Bioethics: opportunity for the gospel?

We live in an age of phenomenal advances in life sciences and their attendant technologies. From the mapping of the human genome to successful cloning of mammals and the harvesting of human stem cells, these advances present both great promise for new medical treatments and profound concerns about the harm they may do to society. Genetics, cybernetics and nanotechnology, for instance, which promise to reverse or eliminate diseases, could also be used to engineer ‘better’ humans, or even ‘trans-humans’ or ‘post-humans’ that render the humans of today obsolete.

This paper is entitled Bioethics: Obstacle or Opportunity for the Gospel? One the one hand it is argued that bioethics represents a major challenge to Christian witness. Secular bioethics often presents a narrow biological view of health and an instrumental view of human life, such that human beings who have limited capacities are assigned a lesser value. This outlook seems to leave little space for the psychological and social dimensions of human life, let alone its spiritual dimension. In addition, especially in some Western societies, bioethics tends to be dominated by concern for individuals and their rights, while neglecting an understanding of the common good and our mutual responsibilities. However, the obstacles are not all generated from outside the community of faith. Christians are often perceived and portrayed as unreasonably conservative, and may in fact be so. They appear opposed to technological progress, and rigid, uncaring and legalistic when they speak against technologies and research that offer hope and relief to suffering people.

On the other hand bioethics also provides special opportunities for the gospel. When people encounter infertility, illness, and the fragility of their own bodies, and when they confront their own mortality as they observe or experience the dying process, the illusion of control over their lives is threatened or even shattered. Where will such people turn for help with their questions and the decisions they must make about medical treatments? If Christians become known as reliable and thoughtful sources of information and counsel about these issues, opportunities to present a Christian view of life, meaning, suffering and death will arise. The questions at the heart of bioethics are also at the heart of the gospel.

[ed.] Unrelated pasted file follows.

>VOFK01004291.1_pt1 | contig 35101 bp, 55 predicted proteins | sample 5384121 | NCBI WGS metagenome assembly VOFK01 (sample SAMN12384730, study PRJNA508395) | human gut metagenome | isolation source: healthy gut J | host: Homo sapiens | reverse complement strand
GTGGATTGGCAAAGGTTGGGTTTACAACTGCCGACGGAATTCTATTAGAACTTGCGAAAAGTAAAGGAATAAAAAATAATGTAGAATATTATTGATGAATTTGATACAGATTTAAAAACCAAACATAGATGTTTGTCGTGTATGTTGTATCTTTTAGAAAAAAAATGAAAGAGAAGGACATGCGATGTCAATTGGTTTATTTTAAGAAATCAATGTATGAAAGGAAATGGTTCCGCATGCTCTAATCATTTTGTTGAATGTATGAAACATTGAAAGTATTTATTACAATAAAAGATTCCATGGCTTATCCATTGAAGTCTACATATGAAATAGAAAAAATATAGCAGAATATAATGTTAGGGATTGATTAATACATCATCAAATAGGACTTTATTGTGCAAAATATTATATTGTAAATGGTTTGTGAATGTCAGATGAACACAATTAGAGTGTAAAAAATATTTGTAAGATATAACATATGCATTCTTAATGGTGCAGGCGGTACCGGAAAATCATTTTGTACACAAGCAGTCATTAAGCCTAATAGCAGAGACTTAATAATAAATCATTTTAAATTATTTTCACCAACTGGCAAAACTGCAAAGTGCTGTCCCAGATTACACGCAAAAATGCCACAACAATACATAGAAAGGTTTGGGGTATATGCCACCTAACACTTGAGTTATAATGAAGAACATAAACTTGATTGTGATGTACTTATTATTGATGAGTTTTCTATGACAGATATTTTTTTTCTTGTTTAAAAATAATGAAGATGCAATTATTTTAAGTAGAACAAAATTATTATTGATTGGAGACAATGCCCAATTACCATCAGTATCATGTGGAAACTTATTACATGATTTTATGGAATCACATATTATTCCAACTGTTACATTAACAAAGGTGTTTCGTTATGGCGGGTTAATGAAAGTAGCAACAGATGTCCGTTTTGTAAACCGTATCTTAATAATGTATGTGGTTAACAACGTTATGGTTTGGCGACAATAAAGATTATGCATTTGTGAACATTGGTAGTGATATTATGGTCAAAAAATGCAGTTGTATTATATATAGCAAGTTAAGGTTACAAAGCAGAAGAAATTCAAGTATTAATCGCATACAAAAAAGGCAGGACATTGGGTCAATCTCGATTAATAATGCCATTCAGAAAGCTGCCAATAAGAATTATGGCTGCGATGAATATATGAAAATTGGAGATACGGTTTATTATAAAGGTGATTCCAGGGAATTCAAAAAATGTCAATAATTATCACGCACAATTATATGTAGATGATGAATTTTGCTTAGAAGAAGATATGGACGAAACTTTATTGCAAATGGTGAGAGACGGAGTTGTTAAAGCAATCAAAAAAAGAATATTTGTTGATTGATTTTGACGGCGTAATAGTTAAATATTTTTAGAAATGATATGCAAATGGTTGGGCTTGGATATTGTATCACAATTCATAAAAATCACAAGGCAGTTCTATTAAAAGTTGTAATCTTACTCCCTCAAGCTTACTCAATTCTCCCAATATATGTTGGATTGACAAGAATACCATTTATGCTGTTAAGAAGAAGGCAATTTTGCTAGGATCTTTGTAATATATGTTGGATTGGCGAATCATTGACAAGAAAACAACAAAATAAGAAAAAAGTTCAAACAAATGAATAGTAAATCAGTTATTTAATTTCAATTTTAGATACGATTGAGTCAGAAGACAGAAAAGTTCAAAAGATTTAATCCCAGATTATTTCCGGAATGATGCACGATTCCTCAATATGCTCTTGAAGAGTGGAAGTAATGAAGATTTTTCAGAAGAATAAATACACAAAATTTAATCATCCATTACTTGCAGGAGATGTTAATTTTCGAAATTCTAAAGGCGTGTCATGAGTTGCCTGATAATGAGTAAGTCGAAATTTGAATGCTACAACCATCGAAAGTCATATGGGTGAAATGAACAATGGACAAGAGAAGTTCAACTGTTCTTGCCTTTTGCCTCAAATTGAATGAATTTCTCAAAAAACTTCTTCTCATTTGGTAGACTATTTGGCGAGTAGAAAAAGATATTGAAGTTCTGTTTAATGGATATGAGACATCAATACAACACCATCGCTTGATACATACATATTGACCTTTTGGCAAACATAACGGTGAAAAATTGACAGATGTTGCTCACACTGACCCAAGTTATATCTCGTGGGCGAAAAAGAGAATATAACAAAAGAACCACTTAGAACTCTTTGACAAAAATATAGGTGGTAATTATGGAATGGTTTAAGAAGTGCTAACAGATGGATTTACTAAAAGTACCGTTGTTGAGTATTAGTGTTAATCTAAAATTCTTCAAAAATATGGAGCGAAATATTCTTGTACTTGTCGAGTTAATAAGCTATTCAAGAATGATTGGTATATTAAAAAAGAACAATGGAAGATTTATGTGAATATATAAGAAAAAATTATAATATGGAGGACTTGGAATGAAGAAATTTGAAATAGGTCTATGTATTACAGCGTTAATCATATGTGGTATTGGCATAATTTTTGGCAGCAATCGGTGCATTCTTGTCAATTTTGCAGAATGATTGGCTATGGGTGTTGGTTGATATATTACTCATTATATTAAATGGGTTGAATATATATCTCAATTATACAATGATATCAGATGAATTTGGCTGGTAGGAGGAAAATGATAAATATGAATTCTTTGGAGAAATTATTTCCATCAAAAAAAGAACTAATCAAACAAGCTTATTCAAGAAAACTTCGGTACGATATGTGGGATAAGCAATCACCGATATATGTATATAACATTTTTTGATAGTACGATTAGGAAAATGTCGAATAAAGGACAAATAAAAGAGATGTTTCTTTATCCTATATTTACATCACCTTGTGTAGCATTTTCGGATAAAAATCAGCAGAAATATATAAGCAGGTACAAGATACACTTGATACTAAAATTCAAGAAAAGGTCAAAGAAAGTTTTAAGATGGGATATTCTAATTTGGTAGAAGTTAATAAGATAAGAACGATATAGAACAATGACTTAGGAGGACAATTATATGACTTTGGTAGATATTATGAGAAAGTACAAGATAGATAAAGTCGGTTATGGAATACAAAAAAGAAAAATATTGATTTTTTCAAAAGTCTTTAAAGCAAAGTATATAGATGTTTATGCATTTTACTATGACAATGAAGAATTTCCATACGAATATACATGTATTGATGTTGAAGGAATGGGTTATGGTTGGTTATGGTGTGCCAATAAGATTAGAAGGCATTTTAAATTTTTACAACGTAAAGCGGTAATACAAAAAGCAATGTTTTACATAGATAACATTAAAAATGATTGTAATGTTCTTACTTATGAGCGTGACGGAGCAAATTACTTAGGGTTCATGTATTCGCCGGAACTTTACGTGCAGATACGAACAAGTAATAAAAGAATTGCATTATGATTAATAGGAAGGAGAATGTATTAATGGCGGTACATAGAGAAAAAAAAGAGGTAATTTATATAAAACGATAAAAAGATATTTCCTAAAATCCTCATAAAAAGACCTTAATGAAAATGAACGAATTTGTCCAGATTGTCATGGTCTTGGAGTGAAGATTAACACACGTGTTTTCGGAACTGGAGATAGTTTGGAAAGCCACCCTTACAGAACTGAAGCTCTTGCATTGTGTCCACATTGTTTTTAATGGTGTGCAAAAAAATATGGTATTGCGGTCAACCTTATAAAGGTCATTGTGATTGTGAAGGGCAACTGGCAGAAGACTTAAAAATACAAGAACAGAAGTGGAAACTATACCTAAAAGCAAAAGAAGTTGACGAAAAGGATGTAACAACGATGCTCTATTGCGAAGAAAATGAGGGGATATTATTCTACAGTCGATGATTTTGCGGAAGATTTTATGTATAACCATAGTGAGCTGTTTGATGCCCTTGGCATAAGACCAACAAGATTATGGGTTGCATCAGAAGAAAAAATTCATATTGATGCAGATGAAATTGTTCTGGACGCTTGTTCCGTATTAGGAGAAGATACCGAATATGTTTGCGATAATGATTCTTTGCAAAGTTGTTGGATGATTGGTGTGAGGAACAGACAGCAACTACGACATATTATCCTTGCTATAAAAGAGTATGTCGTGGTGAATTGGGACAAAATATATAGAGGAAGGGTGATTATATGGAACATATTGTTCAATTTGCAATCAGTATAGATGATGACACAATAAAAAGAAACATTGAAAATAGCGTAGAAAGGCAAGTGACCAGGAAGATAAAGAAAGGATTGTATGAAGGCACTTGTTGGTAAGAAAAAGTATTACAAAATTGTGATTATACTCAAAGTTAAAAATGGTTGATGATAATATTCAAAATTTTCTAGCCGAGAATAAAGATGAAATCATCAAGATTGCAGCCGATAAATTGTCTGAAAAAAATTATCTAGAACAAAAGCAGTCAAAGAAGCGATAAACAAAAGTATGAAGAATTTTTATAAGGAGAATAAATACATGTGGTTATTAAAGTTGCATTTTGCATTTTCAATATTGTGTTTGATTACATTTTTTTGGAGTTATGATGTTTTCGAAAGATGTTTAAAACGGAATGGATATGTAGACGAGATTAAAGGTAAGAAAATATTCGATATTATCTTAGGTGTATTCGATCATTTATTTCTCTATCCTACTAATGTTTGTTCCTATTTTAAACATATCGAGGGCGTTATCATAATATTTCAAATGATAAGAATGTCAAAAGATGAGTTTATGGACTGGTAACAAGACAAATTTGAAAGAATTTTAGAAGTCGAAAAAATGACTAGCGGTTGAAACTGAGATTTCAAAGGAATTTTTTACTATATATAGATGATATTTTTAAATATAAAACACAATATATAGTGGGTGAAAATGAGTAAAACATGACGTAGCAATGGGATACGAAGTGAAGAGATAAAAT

Biotechnologies relating to nonhuman life also raise profound questions about our relationship with the world around us, and as in health care, about the nature of justice. By engaging in these issues, Christians can challenge others to consider what a ‘good society’ looks like, and what nourishes such a society. Again, the gospel provides a radical and credible alternative to prevailing worldviews.

Finally, the way we ‘do’ Christian bioethics should witness to God’s grace and love towards sinners. Love, acceptance and the offer of forgiveness ought to characterise our discussions, rather than laying down rules and condemning those who break them. We are called to ‘live a life worthy of the gospel’ as a response to God’s grace, but God’s grace is open to all. The gospel is good news, perhaps especially for those who have made bad decisions about their lives.

Part I of this paper examines those central themes which provide a theological framework for Christian bioethics.  Part II examines bioethical decision-making in the context of Christian ministry, using eight stories. The issues involved in each are analysed briefly, specific strategies are suggested which a  Christian community might use as opportunities to commend the gospel, and resources for further information are mentioned.

This paper, Bioethics: Obstacle or Opportunity for the Gospel? Is Lausanne Occasional Paper  No. 58. It is an 84 page documents and it was produced by a working group of which I was a member .

  • Ghislain Agbede    Central African Republic
  • Roland Chia    Singapore (Theologian)
  • Denise Cooper    Australia (Co-Convenor)
  • Brian Edgar    Australia
  • Antonio da Silva    Norway
  • Andrew Fergusson    UK (Convenor)
  • Henk Jochemsen    The Netherlands
  • John Kilner    USA (Facilitator)
  • Jan Kunene    Republic of South Africa
  • James Thobaben    USA



Part I. Theological Foundations for Bioethics

  1. What does it mean to be human?
  2. The value of human life
  3. Suffering and death
  4. Health, healing and hope
  5. Stewardship
  6. Justice
  7. Science, Medicine and the Christian faith
  8. The Church

Part II. Opportunities for the Gospel

Generic strategies

  1. Justice in health care
  2. Caregiver-patient relationships
  3. End-of-life care
  4. Abortion
  5. Reproductive technologies
  6. Stem cell research
  7. Genetic modification in agriculture
  8. Human Enhancement

The whole document can be found at the Lausanne site or it can be downloaded here: Bioethics: obstacle or opportunity for the gospel?

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